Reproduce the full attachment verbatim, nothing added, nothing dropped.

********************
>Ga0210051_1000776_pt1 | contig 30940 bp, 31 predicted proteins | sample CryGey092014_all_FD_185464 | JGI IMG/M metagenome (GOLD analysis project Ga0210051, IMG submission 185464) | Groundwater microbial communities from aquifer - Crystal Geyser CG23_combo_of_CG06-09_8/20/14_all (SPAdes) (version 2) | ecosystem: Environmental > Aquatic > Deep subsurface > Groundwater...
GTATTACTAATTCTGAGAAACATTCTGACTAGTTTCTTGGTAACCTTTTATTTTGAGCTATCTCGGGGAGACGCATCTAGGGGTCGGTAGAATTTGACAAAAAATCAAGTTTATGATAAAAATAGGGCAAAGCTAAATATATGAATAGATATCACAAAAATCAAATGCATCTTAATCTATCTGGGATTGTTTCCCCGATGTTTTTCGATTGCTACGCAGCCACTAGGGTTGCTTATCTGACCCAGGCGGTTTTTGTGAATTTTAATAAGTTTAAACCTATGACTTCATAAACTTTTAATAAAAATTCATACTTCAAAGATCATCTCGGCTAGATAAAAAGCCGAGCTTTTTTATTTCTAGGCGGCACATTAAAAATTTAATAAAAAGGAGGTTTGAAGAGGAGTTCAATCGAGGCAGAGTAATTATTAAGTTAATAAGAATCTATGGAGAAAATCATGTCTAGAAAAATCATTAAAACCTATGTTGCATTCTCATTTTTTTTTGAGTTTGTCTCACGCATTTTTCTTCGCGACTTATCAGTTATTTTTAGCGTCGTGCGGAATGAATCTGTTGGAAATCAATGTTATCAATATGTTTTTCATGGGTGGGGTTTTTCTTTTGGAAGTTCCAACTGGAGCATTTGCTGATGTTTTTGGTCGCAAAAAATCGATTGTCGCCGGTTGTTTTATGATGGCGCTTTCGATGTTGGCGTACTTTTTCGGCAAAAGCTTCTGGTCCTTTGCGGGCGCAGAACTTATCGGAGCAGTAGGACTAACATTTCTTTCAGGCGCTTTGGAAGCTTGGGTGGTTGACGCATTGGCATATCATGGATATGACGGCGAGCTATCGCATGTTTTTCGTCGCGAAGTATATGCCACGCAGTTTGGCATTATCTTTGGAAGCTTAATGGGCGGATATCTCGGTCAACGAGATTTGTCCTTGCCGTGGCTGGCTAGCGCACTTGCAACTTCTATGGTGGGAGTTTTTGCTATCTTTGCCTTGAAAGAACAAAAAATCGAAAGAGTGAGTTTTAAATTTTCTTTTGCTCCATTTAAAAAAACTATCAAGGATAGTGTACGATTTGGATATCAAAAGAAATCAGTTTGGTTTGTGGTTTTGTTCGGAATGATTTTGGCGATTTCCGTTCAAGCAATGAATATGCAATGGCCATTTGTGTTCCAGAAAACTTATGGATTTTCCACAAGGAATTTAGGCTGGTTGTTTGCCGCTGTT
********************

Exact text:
>Ga0210051_1000776_pt1 | contig 30940 bp, 31 predicted proteins | sample CryGey092014_all_FD_185464 | JGI IMG/M metagenome (GOLD analysis project Ga0210051, IMG submission 185464) | Groundwater microbial communities from aquifer - Crystal Geyser CG23_combo_of_CG06-09_8/20/14_all (SPAdes) (version 2) | ecosystem: Environmental > Aquatic > Deep subsurface > Groundwater...
GTATTACTAATTCTGAGAAACATTCTGACTAGTTTCTTGGTAACCTTTTATTTTGAGCTATCTCGGGGAGACGCATCTAGGGGTCGGTAGAATTTGACAAAAAATCAAGTTTATGATAAAAATAGGGCAAAGCTAAATATATGAATAGATATCACAAAAATCAAATGCATCTTAATCTATCTGGGATTGTTTCCCCGATGTTTTTCGATTGCTACGCAGCCACTAGGGTTGCTTATCTGACCCAGGCGGTTTTTGTGAATTTTAATAAGTTTAAACCTATGACTTCATAAACTTTTAATAAAAATTCATACTTCAAAGATCATCTCGGCTAGATAAAAAGCCGAGCTTTTTTATTTCTAGGCGGCACATTAAAAATTTAATAAAAAGGAGGTTTGAAGAGGAGTTCAATCGAGGCAGAGTAATTATTAAGTTAATAAGAATCTATGGAGAAAATCATGTCTAGAAAAATCATTAAAACCTATGTTGCATTCTCATTTTTTTTTGAGTTTGTCTCACGCATTTTTCTTCGCGACTTATCAGTTATTTTTAGCGTCGTGCGGAATGAATCTGTTGGAAATCAATGTTATCAATATGTTTTTCATGGGTGGGGTTTTTCTTTTGGAAGTTCCAACTGGAGCATTTGCTGATGTTTTTGGTCGCAAAAAATCGATTGTCGCCGGTTGTTTTATGATGGCGCTTTCGATGTTGGCGTACTTTTTCGGCAAAAGCTTCTGGTCCTTTGCGGGCGCAGAACTTATCGGAGCAGTAGGACTAACATTTCTTTCAGGCGCTTTGGAAGCTTGGGTGGTTGACGCATTGGCATATCATGGATATGACGGCGAGCTATCGCATGTTTTTCGTCGCGAAGTATATGCCACGCAGTTTGGCATTATCTTTGGAAGCTTAATGGGCGGATATCTCGGTCAACGAGATTTGTCCTTGCCGTGGCTGGCTAGCGCACTTGCAACTTCTATGGTGGGAGTTTTTGCTATCTTTGCCTTGAAAGAACAAAAAATCGAAAGAGTGAGTTTTAAATTTTCTTTTGCTCCATTTAAAAAAACTATCAAGGATAGTGTACGATTTGGATATCAAAAGAAATCAGTTTGGTTTGTGGTTTTGTTCGGAATGATTTTGGCGATTTCCGTTCAAGCAATGAATATGCAATGGCCATTTGTGTTCCAGAAAACTTATGGATTTTCCACAAGGAATTTAGGCTGGTTGTTTGCCGCTGTT